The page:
With the rising awareness of pressure injuries and tissue viability in the UK healthcare sector at the moment, these phrases get thrown around quite a lot. Especially when people are looking to buy specialist mattresses or chairs, surface structures and materials that can relieve and redistribute pressure are integral to ensuring that the patient doesn’t actually do more harm to themselves by being sat down or laid down. Knowing the difference between what they all do can be a bit challenging, so we’ve explained it below.
The Pressure Problem
Firstly, pressure has been the thorn in the NHS’s side for a very long time. Pressure ulcer care is around £2.1 billion of the NHS’s yearly budget, which is a lot of money to be losing when our services are as stretched as they are. This could also be minimised and avoided with the correct equipment that is designed to reduce pressure build-ups, and therefore reduce the pressure problem.
Our bodies react to pressure this way because of the structure of tissue. Soft tissue sits over hard, rigid, bony surfaces, and does not squash down under pressure, but rather it moves away from it entirely. Like when you press your foot into wet sand at the beach, the sand doesn’t squash down and then spring back up when you step off, it moves outwards and away from the source of pressure. This is exactly what soft tissue does, but if there is sufficient pressure for long periods of time, the tissue can break down and leave the bony area more susceptible to pressure ulcers.
This is precisely why pressure relieving and redistributing equipment is so important – it stops pressure build-ups from occurring, therefore slowing the entire pressure ulcer process. Physical pressure is measured within surfaces in terms of interface pressure (IP). The IP helps us identify what kind of pressure treatment the equipment is providing (redistribution, relief, reduction, etc). Pressure redistribution tend to be static and therefore will have a constant IP measurement. However, pressure relief surfaces are more likely to have an alternating or cyclical IP measurement. This is primarily how we can tell the difference between pressure prevention methods in equipment.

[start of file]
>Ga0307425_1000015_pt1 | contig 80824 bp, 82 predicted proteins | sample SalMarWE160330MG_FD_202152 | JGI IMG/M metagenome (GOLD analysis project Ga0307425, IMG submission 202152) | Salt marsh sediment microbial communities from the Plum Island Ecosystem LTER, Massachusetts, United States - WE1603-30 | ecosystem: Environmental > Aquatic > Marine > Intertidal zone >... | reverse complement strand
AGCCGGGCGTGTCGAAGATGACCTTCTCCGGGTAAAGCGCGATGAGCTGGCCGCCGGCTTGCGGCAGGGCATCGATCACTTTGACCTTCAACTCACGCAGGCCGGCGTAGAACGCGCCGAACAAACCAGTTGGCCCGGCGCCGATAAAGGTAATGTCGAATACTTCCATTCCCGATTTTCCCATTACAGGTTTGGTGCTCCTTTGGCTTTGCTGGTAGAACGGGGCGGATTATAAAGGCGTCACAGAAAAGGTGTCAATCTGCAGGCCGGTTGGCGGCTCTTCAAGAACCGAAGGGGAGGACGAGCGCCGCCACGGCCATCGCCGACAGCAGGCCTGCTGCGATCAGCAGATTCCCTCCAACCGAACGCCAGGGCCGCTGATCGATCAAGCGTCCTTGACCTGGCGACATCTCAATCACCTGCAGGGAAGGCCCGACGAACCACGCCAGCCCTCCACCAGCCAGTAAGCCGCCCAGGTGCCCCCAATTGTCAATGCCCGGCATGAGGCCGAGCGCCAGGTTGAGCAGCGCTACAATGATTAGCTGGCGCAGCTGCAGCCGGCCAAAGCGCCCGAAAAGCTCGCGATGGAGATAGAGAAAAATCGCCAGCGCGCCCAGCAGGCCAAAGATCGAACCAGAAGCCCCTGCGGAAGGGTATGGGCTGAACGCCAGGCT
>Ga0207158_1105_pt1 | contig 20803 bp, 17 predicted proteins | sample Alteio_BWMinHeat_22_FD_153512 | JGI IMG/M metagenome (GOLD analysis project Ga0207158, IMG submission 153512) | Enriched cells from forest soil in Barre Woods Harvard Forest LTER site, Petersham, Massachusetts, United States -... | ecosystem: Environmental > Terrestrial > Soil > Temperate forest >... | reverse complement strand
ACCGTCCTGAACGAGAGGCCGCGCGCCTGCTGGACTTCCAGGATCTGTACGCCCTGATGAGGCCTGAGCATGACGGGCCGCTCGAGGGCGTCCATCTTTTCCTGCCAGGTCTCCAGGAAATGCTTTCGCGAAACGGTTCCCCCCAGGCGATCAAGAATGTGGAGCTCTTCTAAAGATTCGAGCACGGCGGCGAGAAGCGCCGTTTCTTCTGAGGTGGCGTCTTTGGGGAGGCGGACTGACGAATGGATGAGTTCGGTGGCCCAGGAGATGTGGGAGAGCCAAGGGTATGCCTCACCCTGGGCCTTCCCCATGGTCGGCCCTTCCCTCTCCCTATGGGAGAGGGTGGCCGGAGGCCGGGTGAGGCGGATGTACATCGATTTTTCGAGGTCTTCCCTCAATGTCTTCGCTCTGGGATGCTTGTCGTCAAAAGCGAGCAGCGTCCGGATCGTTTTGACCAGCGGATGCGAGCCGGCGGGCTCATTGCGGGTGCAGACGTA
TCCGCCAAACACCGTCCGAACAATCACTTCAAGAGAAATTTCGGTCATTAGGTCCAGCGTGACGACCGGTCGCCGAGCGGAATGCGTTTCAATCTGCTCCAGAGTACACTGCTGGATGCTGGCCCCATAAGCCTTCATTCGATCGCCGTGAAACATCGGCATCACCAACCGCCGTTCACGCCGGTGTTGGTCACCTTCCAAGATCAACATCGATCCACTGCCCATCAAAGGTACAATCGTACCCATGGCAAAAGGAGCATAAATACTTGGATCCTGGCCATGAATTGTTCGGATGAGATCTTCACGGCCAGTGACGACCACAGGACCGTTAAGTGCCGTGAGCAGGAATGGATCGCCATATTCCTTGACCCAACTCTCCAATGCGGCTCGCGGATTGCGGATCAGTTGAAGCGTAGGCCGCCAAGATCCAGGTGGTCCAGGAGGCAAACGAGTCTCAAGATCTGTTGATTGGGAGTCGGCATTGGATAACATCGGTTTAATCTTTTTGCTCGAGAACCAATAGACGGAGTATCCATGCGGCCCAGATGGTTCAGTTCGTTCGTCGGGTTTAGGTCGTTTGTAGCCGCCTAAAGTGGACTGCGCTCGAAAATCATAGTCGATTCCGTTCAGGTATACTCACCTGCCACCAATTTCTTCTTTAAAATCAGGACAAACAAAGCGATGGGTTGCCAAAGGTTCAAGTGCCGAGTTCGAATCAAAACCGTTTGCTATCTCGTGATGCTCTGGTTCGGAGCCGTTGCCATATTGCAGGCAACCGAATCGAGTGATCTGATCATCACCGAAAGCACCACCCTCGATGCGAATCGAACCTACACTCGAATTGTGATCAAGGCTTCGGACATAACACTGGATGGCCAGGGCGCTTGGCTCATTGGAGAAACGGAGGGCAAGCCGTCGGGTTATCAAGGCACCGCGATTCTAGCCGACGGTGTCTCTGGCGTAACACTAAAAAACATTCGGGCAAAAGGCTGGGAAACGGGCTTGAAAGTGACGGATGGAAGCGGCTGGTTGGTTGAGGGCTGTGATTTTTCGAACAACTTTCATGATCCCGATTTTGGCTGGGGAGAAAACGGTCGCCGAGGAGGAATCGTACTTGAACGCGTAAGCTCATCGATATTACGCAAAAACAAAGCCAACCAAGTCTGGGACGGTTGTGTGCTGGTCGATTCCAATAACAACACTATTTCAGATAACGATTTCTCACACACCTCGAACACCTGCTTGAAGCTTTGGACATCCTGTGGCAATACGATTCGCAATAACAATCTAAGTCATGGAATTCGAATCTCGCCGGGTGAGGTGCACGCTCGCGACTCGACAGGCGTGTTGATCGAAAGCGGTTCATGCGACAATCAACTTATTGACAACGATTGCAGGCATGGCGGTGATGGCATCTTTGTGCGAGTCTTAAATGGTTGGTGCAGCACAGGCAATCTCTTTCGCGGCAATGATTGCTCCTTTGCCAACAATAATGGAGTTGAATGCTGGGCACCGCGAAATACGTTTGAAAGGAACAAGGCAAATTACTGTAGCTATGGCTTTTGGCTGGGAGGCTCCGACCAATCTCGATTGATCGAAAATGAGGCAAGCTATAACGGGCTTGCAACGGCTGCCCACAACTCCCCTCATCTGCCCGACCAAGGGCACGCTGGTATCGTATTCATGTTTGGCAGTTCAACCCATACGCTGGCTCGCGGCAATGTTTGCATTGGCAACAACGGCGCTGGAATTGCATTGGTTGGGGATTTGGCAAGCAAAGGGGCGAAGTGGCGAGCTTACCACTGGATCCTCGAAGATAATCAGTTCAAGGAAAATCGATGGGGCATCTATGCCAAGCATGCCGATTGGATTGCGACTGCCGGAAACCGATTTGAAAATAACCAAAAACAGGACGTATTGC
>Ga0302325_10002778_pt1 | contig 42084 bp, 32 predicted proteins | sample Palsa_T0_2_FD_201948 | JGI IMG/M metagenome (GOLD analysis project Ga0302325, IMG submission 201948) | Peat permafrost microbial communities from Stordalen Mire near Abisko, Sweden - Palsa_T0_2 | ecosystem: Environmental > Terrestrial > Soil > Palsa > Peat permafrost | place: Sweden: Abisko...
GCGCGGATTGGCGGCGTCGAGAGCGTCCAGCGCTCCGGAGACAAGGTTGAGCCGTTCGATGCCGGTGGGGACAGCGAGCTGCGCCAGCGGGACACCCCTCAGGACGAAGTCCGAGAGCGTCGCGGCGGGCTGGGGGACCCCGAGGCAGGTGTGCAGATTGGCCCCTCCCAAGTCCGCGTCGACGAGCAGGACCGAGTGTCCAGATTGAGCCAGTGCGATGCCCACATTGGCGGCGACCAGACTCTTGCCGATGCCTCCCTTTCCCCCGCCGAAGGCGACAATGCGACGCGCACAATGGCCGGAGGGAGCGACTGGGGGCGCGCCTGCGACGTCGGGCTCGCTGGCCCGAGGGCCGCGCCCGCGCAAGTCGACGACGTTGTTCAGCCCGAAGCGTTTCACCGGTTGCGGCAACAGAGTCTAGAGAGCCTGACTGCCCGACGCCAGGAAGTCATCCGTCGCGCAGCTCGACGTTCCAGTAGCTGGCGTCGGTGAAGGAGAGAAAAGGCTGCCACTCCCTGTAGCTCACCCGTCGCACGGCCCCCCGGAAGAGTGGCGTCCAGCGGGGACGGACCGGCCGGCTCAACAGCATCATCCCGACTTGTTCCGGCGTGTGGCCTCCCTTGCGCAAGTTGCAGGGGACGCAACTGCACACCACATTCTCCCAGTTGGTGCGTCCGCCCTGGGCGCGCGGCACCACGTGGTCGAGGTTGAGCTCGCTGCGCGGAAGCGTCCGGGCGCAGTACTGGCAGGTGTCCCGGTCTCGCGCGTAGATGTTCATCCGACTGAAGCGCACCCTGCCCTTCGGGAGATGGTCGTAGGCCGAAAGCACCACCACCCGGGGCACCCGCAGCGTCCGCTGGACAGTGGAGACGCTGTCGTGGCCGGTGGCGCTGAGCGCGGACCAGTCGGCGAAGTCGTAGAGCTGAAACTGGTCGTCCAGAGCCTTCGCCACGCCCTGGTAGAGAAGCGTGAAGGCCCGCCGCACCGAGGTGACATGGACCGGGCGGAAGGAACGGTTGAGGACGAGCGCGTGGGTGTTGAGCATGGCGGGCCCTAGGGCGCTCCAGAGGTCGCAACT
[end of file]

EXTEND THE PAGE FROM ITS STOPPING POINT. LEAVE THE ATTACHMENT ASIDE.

As you can tell from the name, pressure redistribution spreads the pressure more evenly across the surface of the cushion or mattress. This reduces the amount of pressure put on any one part of the body (particularly hardened, rigid areas). The patient’s body weight is redistributed across the surface, which also reduces the chance of skin shearing. Pressure redistribution has a constant IP measurement, reflecting the fact that it is an evenly spread system that targets the user’s entire body rather than specific areas.
Pressure redistribution surfaces maximise skin contact, giving a constant, even IP. This is the ideal used in low-air-loss and some foam mattresses. Lightweight polyurethane foams are structured to squash and shape around the patient’s body, taking into account certain areas that may undergo more pressure than others (i.e. the ankles, elbows, shoulder blades). This has led to the development of more sophisticated material structures, like laminated surfaces and cut-foam mattresses that offer pressure redistribution in their unique designs. Low pressure therapy mattresses (like the Genius) also offer pressure redistribution by having consistently low air pressure circulate through the mattress to spread the user’s weight. It’s similar to low air loss therapy, but the air stays in the mattress so that when the pump is switched off, the mattress doesn’t completely deflate.
Pressure relief actually counteracts pressure build-ups by specifically targeting high pressure areas of the body. These surfaces are often structured in cells of air that can inflate and deflate according to the setting. For instance, on a mattress you may find that the patient’s heels and lower legs are more at risk of pressure injuries, and so it is beneficial to reduce the pressure in the lower third of the mattress every so often. This is where alternating-air technology steps in. This cyclical system moves the pressure around the mattress at equal time intervals according to the patient’s needs, therefore reducing the opportunity for pressure build-ups over a long time (which also gives the mattress an undulating IP measurement). This is a prime example of pressure relief.
The amount of pressure relief that can be achieved depends on a lot of variables. For example, the mattress cover material, cycle time, and air pressure in the cells themselves. The patient’s weight and position are also important factors to think about when it comes to optimum pressure relief, as this too can affect air pressure and the internal workings of the equipment.
Pressure relief and redistributions are two different things that offer similar results. They both aim to reduce pressure build-ups for individuals who are laid or sat down for a long time, and will ultimately save the NHS and any other health services a lot of money in the long run. They also provide the patient with a better quality of care and life as they do not cause as much harm as traditional cushions and mattresses. Just remember that redistribution spreads the weight, and relief targets problem areas.